President Obama’s determination to keep on the table the so-called “zero option” of a complete withdrawal of all American military forces from Afghanistan next year is not simply a bargaining ploy to bring to heel the country’s mercurial president, Hamid Karzai, as readers of the New York Times this week might imagine. There are policy reasons for a complete military departure the president could find persuasive.
Yet at this point, he would do well to leave that option on the table. The case for leaving a “residual” military presence in the country, not for combat but for training and emergency back-up, is still the stronger.
Decisions on the size and capabilities of any residual American force remain linked to the successful conclusion of a bilateral security agreement between Washington and Kabul, on which Karzai suspended negotiations in the wake of the debacle over the opening of the Taliban office in Qatar. The Afghan leader’s petulance, however, has only reinforced the appeal to Obama of making a clean break, and the failure of the U.S. military campaign over many years to meet the promises of commanders to eradicate the insurgency has understandably made him skeptical about their assessments on force levels.
So far only Germany and Italy have committed to maintaining residual forces after the International Security Assistance Force mandate runs out late next year, and even they have been assuming there will be a complementary American presence they can rely on if things really get ugly. U.S. military commanders have reportedly pressed for 20,000 American troops to stay on — a troop level the Bush administration only reached in 2006, four years into the U.S. war. The White House plainly isn’t interested in a Bush war-fighting troop level, and is said to be looking at a number under 10,000 — or then again, zero.
And talk of zero is galvanizing antiwar activists in the president’s Democratic base.
After all, “zero” advocates say, once you are down to 6,000 or so troops, they become hostages as much to capricious Afghan authorities as to potential successes by insurgents. The rapid phase-out of U.S. forces from Afghan front lines has already produced “a huge drop from a year ago” in Afghan soldiers’ attacks on their supposed Western partners, a fact that drew attention with one such incident Tuesday. A complete military withdrawal would remove the constant irritant of culturally alien foreign forces that inflames even government soldiers. (The soldier who launched Tuesday’s attack “said foreign forces had conducted raids and frequent searches of his village in eastern Afghanistan, prompting him to take action,” the Times reported.)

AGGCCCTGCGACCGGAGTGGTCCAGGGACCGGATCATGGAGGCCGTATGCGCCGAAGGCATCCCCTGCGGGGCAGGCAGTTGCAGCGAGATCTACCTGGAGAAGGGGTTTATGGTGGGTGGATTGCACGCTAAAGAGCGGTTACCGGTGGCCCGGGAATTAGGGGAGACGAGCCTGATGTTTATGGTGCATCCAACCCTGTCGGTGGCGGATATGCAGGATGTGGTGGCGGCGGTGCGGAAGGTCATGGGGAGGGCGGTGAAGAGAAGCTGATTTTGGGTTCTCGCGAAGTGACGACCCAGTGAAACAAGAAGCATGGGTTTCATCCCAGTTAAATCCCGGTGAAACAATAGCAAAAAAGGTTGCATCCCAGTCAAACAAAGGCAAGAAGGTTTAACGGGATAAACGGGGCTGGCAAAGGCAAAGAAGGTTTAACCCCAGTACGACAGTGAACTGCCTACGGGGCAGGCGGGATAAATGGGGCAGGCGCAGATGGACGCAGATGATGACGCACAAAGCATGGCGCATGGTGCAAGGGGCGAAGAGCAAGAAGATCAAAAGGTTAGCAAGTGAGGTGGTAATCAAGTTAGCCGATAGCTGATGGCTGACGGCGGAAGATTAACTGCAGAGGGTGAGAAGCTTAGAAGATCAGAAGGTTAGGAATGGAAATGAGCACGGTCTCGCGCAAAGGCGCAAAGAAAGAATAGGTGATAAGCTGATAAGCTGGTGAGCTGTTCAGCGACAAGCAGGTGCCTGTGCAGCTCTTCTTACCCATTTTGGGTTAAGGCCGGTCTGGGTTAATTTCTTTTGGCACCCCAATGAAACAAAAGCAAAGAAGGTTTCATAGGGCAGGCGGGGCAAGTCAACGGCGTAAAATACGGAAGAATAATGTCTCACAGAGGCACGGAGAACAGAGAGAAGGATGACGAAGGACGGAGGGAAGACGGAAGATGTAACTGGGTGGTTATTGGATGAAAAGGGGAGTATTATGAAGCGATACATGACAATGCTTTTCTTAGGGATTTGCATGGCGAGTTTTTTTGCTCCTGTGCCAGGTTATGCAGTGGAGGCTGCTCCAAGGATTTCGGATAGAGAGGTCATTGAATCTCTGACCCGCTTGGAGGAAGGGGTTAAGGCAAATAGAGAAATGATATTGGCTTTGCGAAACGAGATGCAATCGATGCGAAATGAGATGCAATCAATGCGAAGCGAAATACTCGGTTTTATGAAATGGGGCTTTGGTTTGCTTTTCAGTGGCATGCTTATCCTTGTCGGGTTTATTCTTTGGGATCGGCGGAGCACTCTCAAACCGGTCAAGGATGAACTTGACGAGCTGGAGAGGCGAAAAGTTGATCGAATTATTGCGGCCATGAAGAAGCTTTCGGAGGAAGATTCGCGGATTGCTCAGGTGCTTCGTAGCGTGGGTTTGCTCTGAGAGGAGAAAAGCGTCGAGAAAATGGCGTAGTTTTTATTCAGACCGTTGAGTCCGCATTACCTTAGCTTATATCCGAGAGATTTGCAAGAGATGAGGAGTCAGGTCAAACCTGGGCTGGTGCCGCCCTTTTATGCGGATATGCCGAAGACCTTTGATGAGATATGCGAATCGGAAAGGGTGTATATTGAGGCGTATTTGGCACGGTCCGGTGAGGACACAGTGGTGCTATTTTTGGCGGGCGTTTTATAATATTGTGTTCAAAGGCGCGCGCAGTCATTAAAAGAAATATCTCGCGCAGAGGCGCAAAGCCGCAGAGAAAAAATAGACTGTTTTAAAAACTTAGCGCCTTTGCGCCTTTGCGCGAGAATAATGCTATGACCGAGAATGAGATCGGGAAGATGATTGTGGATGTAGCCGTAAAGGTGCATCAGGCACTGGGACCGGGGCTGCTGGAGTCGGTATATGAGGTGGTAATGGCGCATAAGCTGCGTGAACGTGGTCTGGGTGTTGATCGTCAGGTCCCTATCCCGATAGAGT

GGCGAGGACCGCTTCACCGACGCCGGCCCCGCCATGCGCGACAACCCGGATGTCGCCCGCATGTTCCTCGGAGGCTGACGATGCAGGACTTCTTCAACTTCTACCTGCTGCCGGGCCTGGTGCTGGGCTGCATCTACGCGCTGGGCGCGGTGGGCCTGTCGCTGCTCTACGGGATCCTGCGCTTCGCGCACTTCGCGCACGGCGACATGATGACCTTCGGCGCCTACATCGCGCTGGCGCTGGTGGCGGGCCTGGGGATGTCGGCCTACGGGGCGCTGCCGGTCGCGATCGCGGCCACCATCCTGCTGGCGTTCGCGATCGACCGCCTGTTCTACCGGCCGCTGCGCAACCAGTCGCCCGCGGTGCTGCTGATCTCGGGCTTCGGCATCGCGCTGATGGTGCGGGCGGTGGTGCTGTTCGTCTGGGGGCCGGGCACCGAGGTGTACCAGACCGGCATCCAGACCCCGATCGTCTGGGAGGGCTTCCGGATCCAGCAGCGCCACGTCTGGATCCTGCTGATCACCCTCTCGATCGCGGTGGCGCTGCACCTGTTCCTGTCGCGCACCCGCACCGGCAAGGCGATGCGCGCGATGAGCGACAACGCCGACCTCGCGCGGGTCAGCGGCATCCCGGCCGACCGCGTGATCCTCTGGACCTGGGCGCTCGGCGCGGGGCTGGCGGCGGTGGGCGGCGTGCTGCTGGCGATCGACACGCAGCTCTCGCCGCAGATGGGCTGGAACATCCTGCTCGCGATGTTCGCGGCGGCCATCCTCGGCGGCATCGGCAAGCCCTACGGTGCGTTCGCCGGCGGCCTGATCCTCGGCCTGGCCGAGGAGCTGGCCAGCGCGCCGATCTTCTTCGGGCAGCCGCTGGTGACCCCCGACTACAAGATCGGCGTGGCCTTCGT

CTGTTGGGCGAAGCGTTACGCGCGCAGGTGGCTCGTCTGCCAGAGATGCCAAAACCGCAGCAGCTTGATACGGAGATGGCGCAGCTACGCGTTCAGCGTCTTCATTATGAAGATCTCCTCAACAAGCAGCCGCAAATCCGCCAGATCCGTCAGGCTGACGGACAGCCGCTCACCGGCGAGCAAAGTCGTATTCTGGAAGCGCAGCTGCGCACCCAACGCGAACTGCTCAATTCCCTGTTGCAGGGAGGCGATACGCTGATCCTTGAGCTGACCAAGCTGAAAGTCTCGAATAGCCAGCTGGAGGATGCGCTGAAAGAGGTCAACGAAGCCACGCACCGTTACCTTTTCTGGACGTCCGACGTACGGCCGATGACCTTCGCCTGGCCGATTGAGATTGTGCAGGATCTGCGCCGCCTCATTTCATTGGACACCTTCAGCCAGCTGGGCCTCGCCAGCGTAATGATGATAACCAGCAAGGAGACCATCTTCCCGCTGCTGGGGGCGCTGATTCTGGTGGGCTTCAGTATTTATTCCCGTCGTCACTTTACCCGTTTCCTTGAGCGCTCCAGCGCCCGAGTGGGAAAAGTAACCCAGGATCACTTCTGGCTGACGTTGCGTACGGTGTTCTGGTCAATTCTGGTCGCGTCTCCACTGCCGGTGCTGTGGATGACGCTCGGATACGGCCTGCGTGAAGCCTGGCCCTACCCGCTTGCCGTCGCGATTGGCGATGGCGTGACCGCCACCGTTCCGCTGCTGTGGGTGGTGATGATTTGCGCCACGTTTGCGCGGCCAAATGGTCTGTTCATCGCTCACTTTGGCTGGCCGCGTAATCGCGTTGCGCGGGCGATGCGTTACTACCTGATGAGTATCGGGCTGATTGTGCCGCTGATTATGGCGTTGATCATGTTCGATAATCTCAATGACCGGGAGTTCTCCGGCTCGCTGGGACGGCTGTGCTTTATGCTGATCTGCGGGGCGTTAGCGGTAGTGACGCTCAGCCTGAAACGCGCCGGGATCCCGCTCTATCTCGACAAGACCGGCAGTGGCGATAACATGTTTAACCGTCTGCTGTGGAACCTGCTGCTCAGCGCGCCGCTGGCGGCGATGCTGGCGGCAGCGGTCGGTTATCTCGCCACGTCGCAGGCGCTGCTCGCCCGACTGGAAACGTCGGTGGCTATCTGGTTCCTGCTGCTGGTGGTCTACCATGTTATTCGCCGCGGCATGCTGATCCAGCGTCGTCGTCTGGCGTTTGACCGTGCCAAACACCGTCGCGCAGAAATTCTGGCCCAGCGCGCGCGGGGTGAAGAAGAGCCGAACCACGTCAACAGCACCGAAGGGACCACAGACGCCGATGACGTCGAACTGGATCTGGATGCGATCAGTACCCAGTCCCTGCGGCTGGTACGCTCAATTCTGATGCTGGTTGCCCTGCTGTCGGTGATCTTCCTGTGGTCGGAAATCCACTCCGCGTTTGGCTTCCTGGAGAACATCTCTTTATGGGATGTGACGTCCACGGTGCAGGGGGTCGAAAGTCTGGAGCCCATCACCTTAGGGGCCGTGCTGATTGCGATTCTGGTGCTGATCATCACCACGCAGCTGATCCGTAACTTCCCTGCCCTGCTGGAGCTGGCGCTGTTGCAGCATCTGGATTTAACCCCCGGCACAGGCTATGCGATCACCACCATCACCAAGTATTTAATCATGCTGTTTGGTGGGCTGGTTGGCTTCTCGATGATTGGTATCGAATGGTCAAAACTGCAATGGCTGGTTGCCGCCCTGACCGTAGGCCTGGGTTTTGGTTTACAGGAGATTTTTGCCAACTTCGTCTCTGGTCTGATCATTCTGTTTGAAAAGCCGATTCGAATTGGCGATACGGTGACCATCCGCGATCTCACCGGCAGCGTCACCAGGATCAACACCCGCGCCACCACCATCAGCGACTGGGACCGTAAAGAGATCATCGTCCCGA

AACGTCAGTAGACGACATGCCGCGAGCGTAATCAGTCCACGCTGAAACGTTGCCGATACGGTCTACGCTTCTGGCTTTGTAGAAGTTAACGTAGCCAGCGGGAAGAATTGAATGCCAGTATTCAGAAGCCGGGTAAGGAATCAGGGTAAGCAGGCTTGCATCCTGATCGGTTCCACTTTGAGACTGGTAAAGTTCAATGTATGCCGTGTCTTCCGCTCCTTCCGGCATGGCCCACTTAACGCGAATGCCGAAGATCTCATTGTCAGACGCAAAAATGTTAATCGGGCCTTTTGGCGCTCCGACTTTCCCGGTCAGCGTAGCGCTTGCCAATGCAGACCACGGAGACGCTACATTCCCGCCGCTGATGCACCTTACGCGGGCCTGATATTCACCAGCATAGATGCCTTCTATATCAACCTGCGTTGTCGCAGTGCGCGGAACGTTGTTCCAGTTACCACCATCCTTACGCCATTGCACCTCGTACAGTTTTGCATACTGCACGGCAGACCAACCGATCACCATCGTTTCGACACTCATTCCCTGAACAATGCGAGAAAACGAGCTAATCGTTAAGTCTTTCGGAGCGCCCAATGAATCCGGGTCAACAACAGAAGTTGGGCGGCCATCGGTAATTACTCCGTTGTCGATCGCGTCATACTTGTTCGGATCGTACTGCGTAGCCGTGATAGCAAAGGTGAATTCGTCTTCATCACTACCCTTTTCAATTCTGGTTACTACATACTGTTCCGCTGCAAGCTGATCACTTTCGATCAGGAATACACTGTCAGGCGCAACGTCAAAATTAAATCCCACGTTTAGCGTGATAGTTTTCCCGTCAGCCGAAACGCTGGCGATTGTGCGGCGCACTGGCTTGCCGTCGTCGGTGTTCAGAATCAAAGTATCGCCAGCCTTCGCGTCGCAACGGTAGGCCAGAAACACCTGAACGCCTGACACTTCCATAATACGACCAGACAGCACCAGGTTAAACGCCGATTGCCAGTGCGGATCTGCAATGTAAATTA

Maybe the Afghan government’s forces aren’t as “professional” as the well-trained American forces in their country, but they are probably better trained and slightly more literate than the fighters fielded by the Taliban. Moreover, Taliban recruiting campaigns appear less successful at mobilizing village men to war against an army of Afghan Muslims than they were against infidel Americans.
Finally, the zero option negates the core Taliban argument against the legitimacy of the Kabul republic — that it is a “puppet” of the infidels. Whatever small military contribution the continued presence of 6,000 U.S. troops might make, the “zero” case runs, is far offset by the voiding of the charge of the government’s illegitimacy. (Of course, a complete U.S. withdrawal would not void the second Taliban indictment against the Karzai government — the colossal corruption that pervades it — but it is not clear that zeal against corruption is what really sustains a guerrilla army.)
The Taliban will eventually find that they cannot defeat a well-resourced Afghan army, and be compelled to do what they adamantly refuse to do now: negotiate with it. So long as there are American soldiers on the ground, the Taliban have an excuse to avoid facing that reality.
Yet this case for gambling on total withdrawal, on the model of Iraq, remains too bold — not because of the risk that the Afghan national army may simply collapse (6000 American troops could hardly stanch a complete unraveling of government forces anyway), but because a U.S. troop presence on the ground is the only guarantee that the U.S. Congress will continue to provide the funds needed to keep the Afghan forces adequately resourced. Take out the residual force, and it’s not just the German and Italian training units that will vanish; it’s the cash flow that is essential to holding together the Afghan government and army that will disappear into the sands of sequestration, deficit reduction, and fiscal gridlock in Washington.
The United States has led the international community into making an extraordinary commitment of resources to support Afghanistan’s stabilization through the rest of this decade. The linchpin is America’s own support. Unless there is some other way to ensure that Washington follows through on its costly commitments to Afghanistan’s development and security, a residual force is needed — to hold congressional appropriators hostage, if for no other reason.
By making clear that he contemplates a complete U.S. military withdrawal from Afghanistan with equanimity, President Obama has signaled that he would have no trouble agreeing to an Afghan peace settlement that includes total withdrawal as one of its provisions–something that many in Washington found unthinkable just two years ago. If the Taliban are fighting for a total U.S. withdrawal, they can get through a peace deal with Kabul.